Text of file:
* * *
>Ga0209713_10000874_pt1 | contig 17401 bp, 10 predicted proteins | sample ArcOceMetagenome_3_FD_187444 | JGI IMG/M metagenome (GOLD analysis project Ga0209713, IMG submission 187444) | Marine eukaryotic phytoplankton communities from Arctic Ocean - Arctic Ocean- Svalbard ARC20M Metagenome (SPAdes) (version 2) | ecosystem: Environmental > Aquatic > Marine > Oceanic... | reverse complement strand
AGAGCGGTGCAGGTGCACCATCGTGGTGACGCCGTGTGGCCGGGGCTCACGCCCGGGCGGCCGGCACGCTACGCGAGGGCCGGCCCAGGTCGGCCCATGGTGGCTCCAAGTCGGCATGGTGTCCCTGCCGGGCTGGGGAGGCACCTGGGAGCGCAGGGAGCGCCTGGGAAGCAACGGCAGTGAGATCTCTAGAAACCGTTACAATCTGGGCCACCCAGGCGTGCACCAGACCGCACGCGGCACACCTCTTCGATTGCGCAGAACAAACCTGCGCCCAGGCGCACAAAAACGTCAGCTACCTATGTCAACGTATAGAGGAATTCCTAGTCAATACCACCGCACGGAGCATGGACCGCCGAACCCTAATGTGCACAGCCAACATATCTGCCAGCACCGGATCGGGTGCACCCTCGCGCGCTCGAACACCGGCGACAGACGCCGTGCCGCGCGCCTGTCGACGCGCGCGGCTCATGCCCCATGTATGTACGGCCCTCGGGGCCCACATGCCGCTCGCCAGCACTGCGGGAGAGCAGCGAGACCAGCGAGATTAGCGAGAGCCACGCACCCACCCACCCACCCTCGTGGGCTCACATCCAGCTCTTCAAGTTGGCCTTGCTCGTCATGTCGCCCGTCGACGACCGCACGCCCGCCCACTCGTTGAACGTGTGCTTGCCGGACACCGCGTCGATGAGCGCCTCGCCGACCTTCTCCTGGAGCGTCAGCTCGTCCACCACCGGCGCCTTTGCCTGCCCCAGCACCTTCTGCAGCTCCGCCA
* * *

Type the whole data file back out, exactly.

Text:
>Ga0209713_10000874_pt1 | contig 17401 bp, 10 predicted proteins | sample ArcOceMetagenome_3_FD_187444 | JGI IMG/M metagenome (GOLD analysis project Ga0209713, IMG submission 187444) | Marine eukaryotic phytoplankton communities from Arctic Ocean - Arctic Ocean- Svalbard ARC20M Metagenome (SPAdes) (version 2) | ecosystem: Environmental > Aquatic > Marine > Oceanic... | reverse complement strand
AGAGCGGTGCAGGTGCACCATCGTGGTGACGCCGTGTGGCCGGGGCTCACGCCCGGGCGGCCGGCACGCTACGCGAGGGCCGGCCCAGGTCGGCCCATGGTGGCTCCAAGTCGGCATGGTGTCCCTGCCGGGCTGGGGAGGCACCTGGGAGCGCAGGGAGCGCCTGGGAAGCAACGGCAGTGAGATCTCTAGAAACCGTTACAATCTGGGCCACCCAGGCGTGCACCAGACCGCACGCGGCACACCTCTTCGATTGCGCAGAACAAACCTGCGCCCAGGCGCACAAAAACGTCAGCTACCTATGTCAACGTATAGAGGAATTCCTAGTCAATACCACCGCACGGAGCATGGACCGCCGAACCCTAATGTGCACAGCCAACATATCTGCCAGCACCGGATCGGGTGCACCCTCGCGCGCTCGAACACCGGCGACAGACGCCGTGCCGCGCGCCTGTCGACGCGCGCGGCTCATGCCCCATGTATGTACGGCCCTCGGGGCCCACATGCCGCTCGCCAGCACTGCGGGAGAGCAGCGAGACCAGCGAGATTAGCGAGAGCCACGCACCCACCCACCCACCCTCGTGGGCTCACATCCAGCTCTTCAAGTTGGCCTTGCTCGTCATGTCGCCCGTCGACGACCGCACGCCCGCCCACTCGTTGAACGTGTGCTTGCCGGACACCGCGTCGATGAGCGCCTCGCCGACCTTCTCCTGGAGCGTCAGCTCGTCCACCACCGGCGCCTTTGCCTGCCCCAGCACCTTCTGCAGCTCCGCCA